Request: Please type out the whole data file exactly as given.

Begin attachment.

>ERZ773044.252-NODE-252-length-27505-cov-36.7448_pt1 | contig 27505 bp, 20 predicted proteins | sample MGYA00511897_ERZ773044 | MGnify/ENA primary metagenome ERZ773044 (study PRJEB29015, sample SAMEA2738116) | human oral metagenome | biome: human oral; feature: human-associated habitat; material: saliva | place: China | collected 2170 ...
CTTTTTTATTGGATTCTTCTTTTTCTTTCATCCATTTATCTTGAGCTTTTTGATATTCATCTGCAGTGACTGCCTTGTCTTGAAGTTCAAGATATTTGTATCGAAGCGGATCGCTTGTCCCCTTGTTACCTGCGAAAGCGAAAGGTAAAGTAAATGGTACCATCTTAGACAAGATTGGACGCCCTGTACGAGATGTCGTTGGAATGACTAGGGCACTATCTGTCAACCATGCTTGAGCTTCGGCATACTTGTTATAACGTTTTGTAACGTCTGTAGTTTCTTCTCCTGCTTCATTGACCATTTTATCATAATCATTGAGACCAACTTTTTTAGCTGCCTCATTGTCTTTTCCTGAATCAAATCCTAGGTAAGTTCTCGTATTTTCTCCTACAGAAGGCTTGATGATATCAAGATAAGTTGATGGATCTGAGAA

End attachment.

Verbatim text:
>ERZ773044.252-NODE-252-length-27505-cov-36.7448_pt1 | contig 27505 bp, 20 predicted proteins | sample MGYA00511897_ERZ773044 | MGnify/ENA primary metagenome ERZ773044 (study PRJEB29015, sample SAMEA2738116) | human oral metagenome | biome: human oral; feature: human-associated habitat; material: saliva | place: China | collected 2170 ...
CTTTTTTATTGGATTCTTCTTTTTCTTTCATCCATTTATCTTGAGCTTTTTGATATTCATCTGCAGTGACTGCCTTGTCTTGAAGTTCAAGATATTTGTATCGAAGCGGATCGCTTGTCCCCTTGTTACCTGCGAAAGCGAAAGGTAAAGTAAATGGTACCATCTTAGACAAGATTGGACGCCCTGTACGAGATGTCGTTGGAATGACTAGGGCACTATCTGTCAACCATGCTTGAGCTTCGGCATACTTGTTATAACGTTTTGTAACGTCTGTAGTTTCTTCTCCTGCTTCATTGACCATTTTATCATAATCATTGAGACCAACTTTTTTAGCTGCCTCATTGTCTTTTCCTGAATCAAATCCTAGGTAAGTTCTCGTATTTTCTCCTACAGAAGGCTTGATGATATCAAGATAAGTTGATGGATCTGAGAA